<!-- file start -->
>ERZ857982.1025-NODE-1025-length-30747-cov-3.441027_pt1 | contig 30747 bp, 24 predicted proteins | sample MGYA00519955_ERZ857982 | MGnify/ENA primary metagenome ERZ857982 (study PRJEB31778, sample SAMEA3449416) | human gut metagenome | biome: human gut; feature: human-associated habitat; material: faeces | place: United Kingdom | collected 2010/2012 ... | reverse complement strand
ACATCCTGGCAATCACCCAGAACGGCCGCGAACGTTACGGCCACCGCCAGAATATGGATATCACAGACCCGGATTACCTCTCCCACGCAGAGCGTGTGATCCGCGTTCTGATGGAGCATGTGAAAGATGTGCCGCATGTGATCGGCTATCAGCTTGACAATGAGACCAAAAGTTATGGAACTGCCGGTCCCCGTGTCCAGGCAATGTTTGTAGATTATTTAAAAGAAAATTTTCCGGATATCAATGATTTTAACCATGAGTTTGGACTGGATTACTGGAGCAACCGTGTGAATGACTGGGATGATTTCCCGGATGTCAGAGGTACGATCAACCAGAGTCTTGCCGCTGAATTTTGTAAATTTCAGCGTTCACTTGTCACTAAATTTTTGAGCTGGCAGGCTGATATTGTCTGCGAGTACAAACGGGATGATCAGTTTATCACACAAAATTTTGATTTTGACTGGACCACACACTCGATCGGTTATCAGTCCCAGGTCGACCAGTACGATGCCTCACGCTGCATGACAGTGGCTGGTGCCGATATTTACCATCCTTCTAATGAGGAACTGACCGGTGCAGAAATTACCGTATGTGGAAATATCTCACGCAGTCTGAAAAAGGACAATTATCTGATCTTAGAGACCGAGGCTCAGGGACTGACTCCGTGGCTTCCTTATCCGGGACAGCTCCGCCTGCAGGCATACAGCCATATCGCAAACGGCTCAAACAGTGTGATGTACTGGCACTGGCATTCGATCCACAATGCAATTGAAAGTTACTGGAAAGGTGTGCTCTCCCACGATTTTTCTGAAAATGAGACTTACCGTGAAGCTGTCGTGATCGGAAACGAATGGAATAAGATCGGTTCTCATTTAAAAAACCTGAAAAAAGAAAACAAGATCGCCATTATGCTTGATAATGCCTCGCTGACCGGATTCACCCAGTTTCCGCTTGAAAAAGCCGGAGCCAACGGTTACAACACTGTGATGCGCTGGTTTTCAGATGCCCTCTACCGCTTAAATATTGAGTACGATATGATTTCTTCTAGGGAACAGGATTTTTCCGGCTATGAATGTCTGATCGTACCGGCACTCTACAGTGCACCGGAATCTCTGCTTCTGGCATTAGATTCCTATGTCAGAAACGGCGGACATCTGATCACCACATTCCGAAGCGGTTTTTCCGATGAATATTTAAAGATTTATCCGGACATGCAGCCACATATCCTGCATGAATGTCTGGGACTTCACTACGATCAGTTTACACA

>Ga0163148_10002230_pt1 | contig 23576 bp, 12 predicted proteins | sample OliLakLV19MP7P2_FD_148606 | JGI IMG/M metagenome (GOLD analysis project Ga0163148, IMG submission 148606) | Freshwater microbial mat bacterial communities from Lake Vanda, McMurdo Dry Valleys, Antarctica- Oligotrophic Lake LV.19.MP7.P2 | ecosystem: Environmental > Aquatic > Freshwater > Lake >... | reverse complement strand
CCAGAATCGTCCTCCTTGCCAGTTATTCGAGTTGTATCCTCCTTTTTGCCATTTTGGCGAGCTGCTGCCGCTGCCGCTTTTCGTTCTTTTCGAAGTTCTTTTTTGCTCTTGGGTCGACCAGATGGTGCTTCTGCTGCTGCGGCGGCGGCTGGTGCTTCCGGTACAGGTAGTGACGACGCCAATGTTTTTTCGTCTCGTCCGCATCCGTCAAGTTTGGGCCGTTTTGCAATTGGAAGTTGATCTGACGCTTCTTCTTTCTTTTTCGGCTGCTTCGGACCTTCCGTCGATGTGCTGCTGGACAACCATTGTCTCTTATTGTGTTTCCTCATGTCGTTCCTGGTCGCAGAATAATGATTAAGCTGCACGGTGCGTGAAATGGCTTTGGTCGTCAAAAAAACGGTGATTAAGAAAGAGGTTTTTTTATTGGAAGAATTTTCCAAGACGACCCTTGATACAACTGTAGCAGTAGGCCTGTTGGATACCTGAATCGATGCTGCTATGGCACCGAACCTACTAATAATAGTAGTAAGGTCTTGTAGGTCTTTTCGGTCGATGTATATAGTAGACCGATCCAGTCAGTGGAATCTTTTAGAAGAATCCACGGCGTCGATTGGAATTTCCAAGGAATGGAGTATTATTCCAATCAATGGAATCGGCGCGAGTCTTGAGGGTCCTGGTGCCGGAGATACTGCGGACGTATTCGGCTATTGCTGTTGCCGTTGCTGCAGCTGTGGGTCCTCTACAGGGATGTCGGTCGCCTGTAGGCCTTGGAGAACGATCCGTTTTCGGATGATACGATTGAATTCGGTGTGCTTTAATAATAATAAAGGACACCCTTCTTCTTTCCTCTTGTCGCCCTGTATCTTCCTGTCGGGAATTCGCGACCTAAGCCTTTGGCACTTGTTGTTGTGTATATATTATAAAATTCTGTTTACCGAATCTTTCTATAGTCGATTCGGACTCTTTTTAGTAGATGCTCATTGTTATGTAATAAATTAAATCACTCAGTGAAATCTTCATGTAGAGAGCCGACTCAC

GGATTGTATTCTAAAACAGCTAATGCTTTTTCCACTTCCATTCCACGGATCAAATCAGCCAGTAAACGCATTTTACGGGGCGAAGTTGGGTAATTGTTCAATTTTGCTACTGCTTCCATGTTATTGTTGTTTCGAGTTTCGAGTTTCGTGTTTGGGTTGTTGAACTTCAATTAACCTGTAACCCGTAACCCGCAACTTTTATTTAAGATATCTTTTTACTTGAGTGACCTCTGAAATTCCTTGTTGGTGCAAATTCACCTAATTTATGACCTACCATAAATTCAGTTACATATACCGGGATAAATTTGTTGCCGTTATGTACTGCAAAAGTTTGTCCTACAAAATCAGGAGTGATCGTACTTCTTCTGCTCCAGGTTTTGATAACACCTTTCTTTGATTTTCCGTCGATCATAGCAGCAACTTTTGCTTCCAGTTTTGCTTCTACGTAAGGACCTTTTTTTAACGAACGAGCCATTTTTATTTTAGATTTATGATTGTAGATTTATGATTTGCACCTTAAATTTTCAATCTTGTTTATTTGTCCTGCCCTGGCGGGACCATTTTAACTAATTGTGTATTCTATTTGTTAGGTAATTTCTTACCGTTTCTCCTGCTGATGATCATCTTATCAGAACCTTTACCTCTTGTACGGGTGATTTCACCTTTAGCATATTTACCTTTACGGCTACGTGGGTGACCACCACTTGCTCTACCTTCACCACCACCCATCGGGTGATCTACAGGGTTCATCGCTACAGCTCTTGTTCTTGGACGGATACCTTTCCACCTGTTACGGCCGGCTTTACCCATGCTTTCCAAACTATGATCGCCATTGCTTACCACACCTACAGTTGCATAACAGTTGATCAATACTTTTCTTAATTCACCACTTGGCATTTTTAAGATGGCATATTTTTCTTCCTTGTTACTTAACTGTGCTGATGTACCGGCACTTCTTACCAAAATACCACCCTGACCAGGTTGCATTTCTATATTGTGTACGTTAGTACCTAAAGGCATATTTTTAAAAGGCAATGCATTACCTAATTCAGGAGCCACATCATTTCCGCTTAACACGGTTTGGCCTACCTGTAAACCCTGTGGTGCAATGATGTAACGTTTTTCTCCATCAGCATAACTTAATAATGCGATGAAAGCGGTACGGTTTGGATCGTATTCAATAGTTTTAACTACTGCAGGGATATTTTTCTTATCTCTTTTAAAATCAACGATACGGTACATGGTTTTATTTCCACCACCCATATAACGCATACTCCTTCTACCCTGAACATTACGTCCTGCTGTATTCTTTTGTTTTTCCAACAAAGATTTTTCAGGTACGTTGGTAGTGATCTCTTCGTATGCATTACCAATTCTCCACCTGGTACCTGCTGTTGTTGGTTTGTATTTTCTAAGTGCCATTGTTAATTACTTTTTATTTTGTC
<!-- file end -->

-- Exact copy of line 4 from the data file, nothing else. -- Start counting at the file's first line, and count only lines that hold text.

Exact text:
CCAGAATCGTCCTCCTTGCCAGTTATTCGAGTTGTATCCTCCTTTTTGCCATTTTGGCGAGCTGCTGCCGCTGCCGCTTTTCGTTCTTTTCGAAGTTCTTTTTTGCTCTTGGGTCGACCAGATGGTGCTTCTGCTGCTGCGGCGGCGGCTGGTGCTTCCGGTACAGGTAGTGACGACGCCAATGTTTTTTCGTCTCGTCCGCATCCGTCAAGTTTGGGCCGTTTTGCAATTGGAAGTTGATCTGACGCTTCTTCTTTCTTTTTCGGCTGCTTCGGACCTTCCGTCGATGTGCTGCTGGACAACCATTGTCTCTTATTGTGTTTCCTCATGTCGTTCCTGGTCGCAGAATAATGATTAAGCTGCACGGTGCGTGAAATGGCTTTGGTCGTCAAAAAAACGGTGATTAAGAAAGAGGTTTTTTTATTGGAAGAATTTTCCAAGACGACCCTTGATACAACTGTAGCAGTAGGCCTGTTGGATACCTGAATCGATGCTGCTATGGCACCGAACCTACTAATAATAGTAGTAAGGTCTTGTAGGTCTTTTCGGTCGATGTATATAGTAGACCGATCCAGTCAGTGGAATCTTTTAGAAGAATCCACGGCGTCGATTGGAATTTCCAAGGAATGGAGTATTATTCCAATCAATGGAATCGGCGCGAGTCTTGAGGGTCCTGGTGCCGGAGATACTGCGGACGTATTCGGCTATTGCTGTTGCCGTTGCTGCAGCTGTGGGTCCTCTACAGGGATGTCGGTCGCCTGTAGGCCTTGGAGAACGATCCGTTTTCGGATGATACGATTGAATTCGGTGTGCTTTAATAATAATAAAGGACACCCTTCTTCTTTCCTCTTGTCGCCCTGTATCTTCCTGTCGGGAATTCGCGACCTAAGCCTTTGGCACTTGTTGTTGTGTATATATTATAAAATTCTGTTTACCGAATCTTTCTATAGTCGATTCGGACTCTTTTTAGTAGATGCTCATTGTTATGTAATAAATTAAATCACTCAGTGAAATCTTCATGTAGAGAGCCGACTCAC